I intend to keep hunting as long as I can, until it be age, fatal accident, or complete outlawing of hunting that prevents me from doing it. Based on my cautious nature, love of adventure, and the way the wind seems to blow in our modern times, all three seem equally likely. It’s just a sad reality for hunters that we are severely outnumbered by people who don’t like hunting or at the very least are indifferent towards it, meaning they aren’t likely to help us stand up for our rights. Reading my old hunting novels and articles it saddens me to see how much ground hunters have lost in regards to rights. Things like countries banning hunting all together and other countries banning import of trophies no matter how legally they were hunted. Oddly I have found sources that claim both of these things have actually increased poaching and decreased animal populations. But I’m sure we could find people claiming the opposite. I do think that at this rate I’m already living a somewhat antiquated lifestyle. It wouldn’t surprise me one bit if someday my grandkids show off my old bear skin rug, deer heads, and my old hunting rifle (likely rendered inoperable by law at that point) to their friends as a novelty, much like you would show off old farm and pioneer equipment. Almost in a “can you believe people used to do this” sort of way. I always wanted to be a cowboy, I guess I’ll just have to settle for being a dying breed.

I am a rather small time guy in the blogging world. I have low enough traffic that if you email me your mailing address I’ll send you a thank you card with a letter inside, for real, I’ve got the time. As such the backlash I receive is comparatively small and inconsequential, outside of some hurt feelings and the occasional laugh at creative language, it doesn’t actually change my life. I am, however, often amazed at the infamy and treatment hunters get once their photos get more publicity than usual. It’s often famous hunters called out by famous actors, or organizations but in rare occasions its people with about the same fame as me, who just have the wrong person stumble into a photo of an amazing hunting accomplishment. Next thing you know their face is all over the internet “debating” just how evil they are, followed by death threats and personal attacks as well as attacks on the entire institution of hunters. If its men it’s usually attacks on their masculinity, if its women it’s usually attacks at their physical appearance. Which, if you ask me, shows our societies underlying insecurities and shameful double standards. Is hunting wrong? There is science on both sides and more than enough people to argue it. I don’t know the answer, I just know my opinion and I am happy to keep it. All I know for sure is that it strikes me as unacceptable to talk to each other like this, whether it’s anonymous or not, and I have seen this hatred comes from both sides of the fence. On the plus side, everyone ever attacked by the seemingly singular hive mind of the internet has had their infamy short lived. Look up any old controversial issue or news story, look up those tweets with millions of angry comments, they’re nearly abandoned. People have marched on to the next hot debate, leaving the earth scorched and salted behind them. I’m sure Melissa Bachmann is still having a hard time getting sponsors and it wouldn’t surprise me one bit if Corey Knowlton was still expending a large portion of his net worth on private security for his young family. Axelle Despiegelaere lost her modelling contract, and likely won’t find a company willing to take the heat for something so controversial. These people’s lives were thrown into a wild tail spin because the internet didn’t like what they do and even after the mob has moved on there’s still a lot to clean up. Keep in mind that these people weren’t breaking the law in any way, shape, or form when they became the subject of public scrutiny.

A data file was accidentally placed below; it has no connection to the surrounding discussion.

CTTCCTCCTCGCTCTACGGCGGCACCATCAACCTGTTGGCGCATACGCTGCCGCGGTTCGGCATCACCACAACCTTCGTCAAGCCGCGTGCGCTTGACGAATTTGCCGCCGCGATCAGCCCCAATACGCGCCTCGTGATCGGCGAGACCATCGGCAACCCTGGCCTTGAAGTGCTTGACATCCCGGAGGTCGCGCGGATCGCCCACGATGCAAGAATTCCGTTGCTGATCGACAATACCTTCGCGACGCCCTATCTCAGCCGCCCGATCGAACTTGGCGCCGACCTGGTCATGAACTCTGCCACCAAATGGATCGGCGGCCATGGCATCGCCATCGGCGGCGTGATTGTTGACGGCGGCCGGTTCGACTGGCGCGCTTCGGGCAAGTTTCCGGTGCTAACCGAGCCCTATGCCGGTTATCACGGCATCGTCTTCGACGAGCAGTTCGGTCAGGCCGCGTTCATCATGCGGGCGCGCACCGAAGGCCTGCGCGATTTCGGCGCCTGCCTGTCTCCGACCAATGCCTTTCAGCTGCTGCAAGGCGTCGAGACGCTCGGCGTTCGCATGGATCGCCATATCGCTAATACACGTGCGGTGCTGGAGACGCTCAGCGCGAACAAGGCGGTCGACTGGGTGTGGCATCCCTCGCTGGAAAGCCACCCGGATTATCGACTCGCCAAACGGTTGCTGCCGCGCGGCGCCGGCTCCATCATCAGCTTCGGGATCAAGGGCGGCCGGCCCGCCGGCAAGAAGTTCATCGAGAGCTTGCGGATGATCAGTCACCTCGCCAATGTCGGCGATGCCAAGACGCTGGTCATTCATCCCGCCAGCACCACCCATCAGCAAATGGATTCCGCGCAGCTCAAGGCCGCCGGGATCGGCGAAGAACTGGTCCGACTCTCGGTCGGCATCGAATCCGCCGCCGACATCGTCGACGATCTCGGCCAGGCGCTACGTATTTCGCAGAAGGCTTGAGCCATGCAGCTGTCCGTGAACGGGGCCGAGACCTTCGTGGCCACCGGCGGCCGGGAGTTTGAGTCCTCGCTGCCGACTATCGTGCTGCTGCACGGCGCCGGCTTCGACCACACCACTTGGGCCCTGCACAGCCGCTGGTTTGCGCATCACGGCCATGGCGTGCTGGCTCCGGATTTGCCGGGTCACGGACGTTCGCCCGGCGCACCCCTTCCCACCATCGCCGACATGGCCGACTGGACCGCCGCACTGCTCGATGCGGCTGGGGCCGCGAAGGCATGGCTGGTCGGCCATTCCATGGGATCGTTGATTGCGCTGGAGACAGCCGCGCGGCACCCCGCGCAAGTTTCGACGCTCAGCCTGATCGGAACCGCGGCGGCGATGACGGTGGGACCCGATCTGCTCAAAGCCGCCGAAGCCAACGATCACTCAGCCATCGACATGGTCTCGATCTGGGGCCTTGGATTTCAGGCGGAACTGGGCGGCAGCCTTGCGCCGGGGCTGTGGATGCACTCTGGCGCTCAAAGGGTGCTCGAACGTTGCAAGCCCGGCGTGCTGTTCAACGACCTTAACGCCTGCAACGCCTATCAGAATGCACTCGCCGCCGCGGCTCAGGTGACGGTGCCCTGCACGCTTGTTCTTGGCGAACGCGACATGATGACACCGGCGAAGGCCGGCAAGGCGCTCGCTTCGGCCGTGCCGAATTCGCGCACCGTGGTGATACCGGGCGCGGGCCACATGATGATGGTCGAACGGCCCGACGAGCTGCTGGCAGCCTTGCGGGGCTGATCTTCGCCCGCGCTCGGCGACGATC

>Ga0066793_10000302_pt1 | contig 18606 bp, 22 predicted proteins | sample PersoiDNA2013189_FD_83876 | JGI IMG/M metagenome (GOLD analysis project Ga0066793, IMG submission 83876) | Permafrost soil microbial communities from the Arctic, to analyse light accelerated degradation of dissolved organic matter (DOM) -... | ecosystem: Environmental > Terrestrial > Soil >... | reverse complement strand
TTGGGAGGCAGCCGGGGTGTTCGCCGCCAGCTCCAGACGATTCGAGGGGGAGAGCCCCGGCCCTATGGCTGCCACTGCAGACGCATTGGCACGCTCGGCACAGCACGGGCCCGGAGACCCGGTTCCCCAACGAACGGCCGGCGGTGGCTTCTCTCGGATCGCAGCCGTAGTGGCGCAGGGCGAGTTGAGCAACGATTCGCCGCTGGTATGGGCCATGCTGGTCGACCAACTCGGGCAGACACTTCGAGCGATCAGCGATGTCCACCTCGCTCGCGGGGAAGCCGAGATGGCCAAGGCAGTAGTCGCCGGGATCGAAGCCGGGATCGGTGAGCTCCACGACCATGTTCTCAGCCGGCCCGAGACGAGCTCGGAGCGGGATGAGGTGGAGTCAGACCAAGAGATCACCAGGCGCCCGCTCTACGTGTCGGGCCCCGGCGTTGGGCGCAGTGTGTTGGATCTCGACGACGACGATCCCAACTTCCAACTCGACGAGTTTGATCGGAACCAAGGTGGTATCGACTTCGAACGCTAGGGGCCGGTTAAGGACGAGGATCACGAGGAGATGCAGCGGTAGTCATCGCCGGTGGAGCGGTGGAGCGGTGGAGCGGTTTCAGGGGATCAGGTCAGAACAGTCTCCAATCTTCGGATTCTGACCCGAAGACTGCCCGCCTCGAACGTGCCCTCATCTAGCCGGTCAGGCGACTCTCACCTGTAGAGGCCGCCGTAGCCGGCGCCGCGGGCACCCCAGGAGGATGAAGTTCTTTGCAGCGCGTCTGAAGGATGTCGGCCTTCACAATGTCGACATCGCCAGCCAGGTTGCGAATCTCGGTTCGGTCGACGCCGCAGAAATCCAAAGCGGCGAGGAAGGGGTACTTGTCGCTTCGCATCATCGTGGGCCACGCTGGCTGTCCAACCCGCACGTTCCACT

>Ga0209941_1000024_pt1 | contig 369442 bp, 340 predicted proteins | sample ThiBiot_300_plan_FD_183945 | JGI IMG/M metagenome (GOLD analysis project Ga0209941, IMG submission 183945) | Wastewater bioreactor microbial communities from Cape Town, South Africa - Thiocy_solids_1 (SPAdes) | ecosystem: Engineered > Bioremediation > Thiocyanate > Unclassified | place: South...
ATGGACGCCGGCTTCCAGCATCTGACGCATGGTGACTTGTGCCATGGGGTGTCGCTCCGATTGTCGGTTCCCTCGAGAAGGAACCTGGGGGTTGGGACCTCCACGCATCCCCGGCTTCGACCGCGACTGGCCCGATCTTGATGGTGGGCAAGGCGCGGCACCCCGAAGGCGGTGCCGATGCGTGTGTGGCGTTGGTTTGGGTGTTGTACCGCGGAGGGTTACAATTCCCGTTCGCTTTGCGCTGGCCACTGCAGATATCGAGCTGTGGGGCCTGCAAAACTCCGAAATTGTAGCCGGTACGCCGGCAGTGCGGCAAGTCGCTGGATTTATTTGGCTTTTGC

You’re probably asking yourselves “Where the hell is he going with this?” Honestly I don’t have an answer. Sorry about that. I guess I just felt like sharing my thoughts on globalization making adventure a much rarer thing. Honestly that’s probably for the best considering that more people have access to medicine and the average life span has increased dramatically in most places. I also just wanted to get it out there that I think the internet holds up a mirror that has the capacity to show us the worst part of ourselves and our society. Again, I’ll still vote to keep it because it does do some good and the potential for it is amazing and I know somewhere out there someone is using it for good, even if that’s just self-improvement. Until then I suppose I’ll do my best to stay outside and try to ignore the digital hatred I get for being who and what I am. Sorry to bring everybody down, I’ll try and have an actual story for you soon and I’ll even try to make it funny. Lastly, since you suffered through these two hodgepodge articles mapping my strange thought process, I was serious about that thank you card thing and if you don’t believe me send me your mailing address to TysonGoesOutside@gmail.com